Prejudice And Injustice In To Kill A Mockingbird

1103 Words 5 Pages
Both Steinbeck and Lee seem to suggest that it is human nature to destroy and that human society is riddled with prejudice and injustice. At the beginning of To Kill A Mockingbird both Jem and Scout decide that Boo Radley is a monster and that they should keep away. The only reason that they should believe this is because of ridiculous rumours spreading about the man around Maycomb such as ‘His father entered the room. ‘Mr. Radley passed by, Boo drove the scissors into his parent’s leg’ This also implies that humans are quick to judge. This rumour makes Boo sound extremely violent but when it says ‘and resumed his activities’ it makes him sound ‘psychotic’ which would scare the children even more. Lee uses Jem, Scout, and Dill to imply that humans are quick to judge throughout the novel. For example: Scout sees that her teacher is strongly against Hitler but supports the unfair conviction of Tom Robinson. She says: ‘it’s not right to persecute anybody is it’ this shows the hypocrisy between the adults in the town. It also shows …show more content…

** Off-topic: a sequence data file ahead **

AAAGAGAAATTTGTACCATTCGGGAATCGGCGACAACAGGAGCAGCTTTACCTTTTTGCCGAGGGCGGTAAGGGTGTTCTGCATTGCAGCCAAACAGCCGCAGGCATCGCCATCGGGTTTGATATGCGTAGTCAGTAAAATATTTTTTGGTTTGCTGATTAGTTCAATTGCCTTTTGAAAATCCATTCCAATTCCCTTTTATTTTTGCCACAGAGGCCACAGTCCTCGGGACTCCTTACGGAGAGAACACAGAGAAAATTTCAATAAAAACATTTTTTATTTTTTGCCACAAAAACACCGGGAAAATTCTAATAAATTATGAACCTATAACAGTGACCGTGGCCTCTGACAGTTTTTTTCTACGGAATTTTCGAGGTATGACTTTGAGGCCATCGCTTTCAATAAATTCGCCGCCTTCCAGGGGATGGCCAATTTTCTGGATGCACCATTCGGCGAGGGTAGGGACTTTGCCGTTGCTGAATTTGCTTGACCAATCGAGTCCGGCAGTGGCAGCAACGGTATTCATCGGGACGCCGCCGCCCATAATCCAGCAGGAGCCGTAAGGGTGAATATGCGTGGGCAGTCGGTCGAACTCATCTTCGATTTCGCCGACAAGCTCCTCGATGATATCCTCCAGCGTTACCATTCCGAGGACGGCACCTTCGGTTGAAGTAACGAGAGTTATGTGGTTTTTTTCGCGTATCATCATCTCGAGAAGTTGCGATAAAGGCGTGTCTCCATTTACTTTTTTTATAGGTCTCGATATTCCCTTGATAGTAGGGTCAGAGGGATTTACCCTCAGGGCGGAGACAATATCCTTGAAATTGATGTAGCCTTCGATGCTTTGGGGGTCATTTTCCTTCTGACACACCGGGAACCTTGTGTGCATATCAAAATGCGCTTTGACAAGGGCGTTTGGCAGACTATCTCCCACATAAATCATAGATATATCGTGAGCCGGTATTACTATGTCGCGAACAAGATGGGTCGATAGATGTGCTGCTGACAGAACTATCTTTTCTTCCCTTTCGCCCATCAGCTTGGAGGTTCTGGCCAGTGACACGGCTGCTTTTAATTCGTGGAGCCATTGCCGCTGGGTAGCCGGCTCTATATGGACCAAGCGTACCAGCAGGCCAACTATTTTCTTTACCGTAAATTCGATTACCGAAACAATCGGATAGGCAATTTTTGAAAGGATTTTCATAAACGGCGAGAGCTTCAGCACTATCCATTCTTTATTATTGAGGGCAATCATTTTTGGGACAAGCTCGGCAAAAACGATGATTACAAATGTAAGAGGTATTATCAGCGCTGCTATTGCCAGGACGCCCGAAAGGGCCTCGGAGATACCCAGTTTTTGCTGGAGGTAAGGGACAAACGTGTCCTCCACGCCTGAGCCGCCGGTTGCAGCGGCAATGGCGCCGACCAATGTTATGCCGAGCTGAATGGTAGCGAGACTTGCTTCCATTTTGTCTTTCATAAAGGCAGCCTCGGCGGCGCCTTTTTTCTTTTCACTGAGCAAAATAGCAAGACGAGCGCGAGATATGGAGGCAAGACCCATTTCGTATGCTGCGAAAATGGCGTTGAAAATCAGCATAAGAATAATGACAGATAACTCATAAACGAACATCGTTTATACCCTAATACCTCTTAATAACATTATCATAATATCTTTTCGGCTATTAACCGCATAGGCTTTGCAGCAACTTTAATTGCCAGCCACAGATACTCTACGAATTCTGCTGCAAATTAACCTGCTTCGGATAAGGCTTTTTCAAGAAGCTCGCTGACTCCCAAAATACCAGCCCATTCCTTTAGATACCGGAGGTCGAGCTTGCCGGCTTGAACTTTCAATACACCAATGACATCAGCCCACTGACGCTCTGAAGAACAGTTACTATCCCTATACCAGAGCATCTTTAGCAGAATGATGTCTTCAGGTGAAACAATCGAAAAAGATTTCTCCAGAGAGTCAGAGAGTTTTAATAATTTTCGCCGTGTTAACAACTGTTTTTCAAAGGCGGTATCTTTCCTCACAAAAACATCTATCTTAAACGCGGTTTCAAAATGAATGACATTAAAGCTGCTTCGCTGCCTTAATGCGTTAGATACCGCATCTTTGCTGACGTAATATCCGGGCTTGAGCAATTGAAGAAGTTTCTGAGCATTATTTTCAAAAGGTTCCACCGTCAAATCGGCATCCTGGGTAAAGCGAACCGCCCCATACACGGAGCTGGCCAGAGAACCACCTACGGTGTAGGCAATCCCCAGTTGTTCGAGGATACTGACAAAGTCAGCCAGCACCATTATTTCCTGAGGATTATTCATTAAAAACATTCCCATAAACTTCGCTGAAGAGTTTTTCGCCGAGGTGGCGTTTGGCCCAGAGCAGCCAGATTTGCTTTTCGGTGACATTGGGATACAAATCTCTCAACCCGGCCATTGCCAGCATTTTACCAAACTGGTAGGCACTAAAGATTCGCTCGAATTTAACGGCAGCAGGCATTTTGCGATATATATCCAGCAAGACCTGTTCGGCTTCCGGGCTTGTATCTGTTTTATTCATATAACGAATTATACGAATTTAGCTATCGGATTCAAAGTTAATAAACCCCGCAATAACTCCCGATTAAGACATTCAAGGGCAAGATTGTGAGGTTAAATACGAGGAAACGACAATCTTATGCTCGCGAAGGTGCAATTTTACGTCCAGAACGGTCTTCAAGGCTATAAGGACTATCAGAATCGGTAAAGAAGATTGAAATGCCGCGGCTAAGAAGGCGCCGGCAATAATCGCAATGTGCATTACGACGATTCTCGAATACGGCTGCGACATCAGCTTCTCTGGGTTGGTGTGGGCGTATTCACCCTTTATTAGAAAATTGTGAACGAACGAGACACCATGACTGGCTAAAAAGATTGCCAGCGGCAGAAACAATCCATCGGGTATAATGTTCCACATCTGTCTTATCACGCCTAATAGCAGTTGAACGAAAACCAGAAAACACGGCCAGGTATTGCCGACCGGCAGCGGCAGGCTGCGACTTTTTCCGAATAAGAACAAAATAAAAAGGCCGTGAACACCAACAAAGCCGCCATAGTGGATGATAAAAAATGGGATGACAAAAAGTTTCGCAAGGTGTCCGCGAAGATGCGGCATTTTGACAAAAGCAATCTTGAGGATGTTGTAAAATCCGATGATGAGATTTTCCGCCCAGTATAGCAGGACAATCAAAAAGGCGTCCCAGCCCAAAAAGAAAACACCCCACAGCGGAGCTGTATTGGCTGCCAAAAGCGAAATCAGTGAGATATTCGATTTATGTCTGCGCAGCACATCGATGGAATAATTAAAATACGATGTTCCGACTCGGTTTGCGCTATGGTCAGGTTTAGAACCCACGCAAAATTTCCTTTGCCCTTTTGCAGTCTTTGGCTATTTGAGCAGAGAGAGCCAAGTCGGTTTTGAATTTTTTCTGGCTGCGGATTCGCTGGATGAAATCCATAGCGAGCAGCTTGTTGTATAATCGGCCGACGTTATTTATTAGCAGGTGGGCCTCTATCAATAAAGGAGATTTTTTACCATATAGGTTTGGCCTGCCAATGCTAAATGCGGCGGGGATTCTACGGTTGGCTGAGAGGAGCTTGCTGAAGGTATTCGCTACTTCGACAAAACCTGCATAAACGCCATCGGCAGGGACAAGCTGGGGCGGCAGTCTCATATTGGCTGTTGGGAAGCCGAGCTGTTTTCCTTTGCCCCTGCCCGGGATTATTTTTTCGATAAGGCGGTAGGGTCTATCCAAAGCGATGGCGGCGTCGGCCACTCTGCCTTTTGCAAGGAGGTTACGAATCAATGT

They give us 3 sides to the story of prejudice instead of just one. They show the person being the victim of prejudice, the person being prejudice against someone else but then they also have another side- a child’s perspective on everything that is going on, in To Kill A Mockingbird that child is Scout however in Of Mice And Men Lennie brings that child’s perspective. Both Lennie and Scout don’t understand the prejudice where they live, yet the two childlike figures add some childlike naivety to the narratives. Lennie, who is classed as an idiot and hasn’t been very well educated, doesn’t understand racism showing that it is education and adults passing on beliefs, that causes discrimination- not the individual. The same can be said for Scout as she questions her teacher over the sentencing of Tom

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